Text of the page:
In North America, celiac families have a range of choices of local chapters of The Gluten Intolerance Group, The Celiac Sprue Association, The Celiac Disease Foundation, The Canadian Celiac Association, and Raising Our Celiac Kids (R.O.C.K.). To find a nearby celiac support group, use a search engine and type in “celiac support groups” and the name of your state, or look up a local group in MeetUp.com and type “celiac” in the search box on the home page. If there’s no local support group, national organizations would be happy to help you launch one in your area, in which case I would recommend connecting with a nutritionist. You can also join online support groups and participate in online discussion forums. You can sign up for a weekly newsletter or blog, such as my own gluten-free blog. Celiac teens can also join celiac support groups on Facebook and MySpace.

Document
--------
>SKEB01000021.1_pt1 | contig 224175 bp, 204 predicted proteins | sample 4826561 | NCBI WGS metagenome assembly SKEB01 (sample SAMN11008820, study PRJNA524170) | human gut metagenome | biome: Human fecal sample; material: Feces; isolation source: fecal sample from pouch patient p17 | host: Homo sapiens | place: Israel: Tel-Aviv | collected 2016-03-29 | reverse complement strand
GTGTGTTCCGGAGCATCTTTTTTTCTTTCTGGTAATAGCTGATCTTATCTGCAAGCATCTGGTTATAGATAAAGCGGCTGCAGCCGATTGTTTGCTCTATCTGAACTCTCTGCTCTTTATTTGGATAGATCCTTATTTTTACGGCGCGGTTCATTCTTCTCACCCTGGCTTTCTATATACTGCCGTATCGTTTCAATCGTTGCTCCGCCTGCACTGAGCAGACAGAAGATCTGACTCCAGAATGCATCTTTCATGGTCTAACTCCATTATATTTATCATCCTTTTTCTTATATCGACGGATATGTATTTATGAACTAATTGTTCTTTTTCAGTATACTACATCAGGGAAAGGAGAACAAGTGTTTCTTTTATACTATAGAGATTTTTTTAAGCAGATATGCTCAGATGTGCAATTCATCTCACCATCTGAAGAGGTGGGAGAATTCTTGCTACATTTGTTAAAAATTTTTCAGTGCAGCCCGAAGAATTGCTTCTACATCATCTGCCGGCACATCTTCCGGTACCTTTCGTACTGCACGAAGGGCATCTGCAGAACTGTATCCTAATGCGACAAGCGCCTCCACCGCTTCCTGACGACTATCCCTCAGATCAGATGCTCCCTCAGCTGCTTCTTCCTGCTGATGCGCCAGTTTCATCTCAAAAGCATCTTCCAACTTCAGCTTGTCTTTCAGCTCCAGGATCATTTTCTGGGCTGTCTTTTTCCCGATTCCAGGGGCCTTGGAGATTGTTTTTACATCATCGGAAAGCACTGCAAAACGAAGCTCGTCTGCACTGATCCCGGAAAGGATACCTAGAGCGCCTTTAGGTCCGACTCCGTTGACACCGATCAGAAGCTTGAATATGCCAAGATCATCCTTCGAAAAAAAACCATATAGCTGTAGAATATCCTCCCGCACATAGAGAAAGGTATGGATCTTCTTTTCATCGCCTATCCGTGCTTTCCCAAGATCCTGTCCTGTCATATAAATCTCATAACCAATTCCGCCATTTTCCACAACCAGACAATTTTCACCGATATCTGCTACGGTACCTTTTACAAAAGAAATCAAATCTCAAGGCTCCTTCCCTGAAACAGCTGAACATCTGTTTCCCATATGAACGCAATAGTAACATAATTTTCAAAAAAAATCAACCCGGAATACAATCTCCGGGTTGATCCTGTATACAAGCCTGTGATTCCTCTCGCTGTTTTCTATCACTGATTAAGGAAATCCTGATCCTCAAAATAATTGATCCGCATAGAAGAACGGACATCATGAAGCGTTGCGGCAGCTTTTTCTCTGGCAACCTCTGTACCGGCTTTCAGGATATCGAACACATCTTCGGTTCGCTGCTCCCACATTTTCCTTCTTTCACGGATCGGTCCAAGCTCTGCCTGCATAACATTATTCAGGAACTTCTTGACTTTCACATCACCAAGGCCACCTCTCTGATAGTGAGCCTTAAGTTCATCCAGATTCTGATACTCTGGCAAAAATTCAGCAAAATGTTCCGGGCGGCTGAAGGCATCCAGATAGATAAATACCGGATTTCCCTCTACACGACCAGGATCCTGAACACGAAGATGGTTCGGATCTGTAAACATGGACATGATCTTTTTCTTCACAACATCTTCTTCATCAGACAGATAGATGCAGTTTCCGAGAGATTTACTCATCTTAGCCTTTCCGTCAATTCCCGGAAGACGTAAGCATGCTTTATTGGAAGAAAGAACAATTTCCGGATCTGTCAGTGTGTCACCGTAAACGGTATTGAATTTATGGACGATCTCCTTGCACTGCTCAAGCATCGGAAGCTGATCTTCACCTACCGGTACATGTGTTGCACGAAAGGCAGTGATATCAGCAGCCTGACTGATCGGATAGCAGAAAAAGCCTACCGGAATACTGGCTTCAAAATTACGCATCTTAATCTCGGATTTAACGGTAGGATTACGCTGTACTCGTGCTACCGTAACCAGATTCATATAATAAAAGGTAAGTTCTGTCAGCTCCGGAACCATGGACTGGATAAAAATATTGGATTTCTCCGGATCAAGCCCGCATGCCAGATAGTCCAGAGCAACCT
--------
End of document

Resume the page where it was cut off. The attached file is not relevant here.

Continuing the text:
Whether your child is dismayed by his new gluten-free diet or excited to have finally found an answer to his painful symptoms, you should still join a local chapter of a support group, or at the very least join an online forum. Since I started my gluten-free way of life and connected with others in the celiac community, my life has been more rewarding than ever and living gluten free has become second nature. Don’t miss out on these potential benefits you can give your child or pass up the opportunity to offer to others your own gluten-free wisdom and experience.
From our home to yours, Miranda Jade.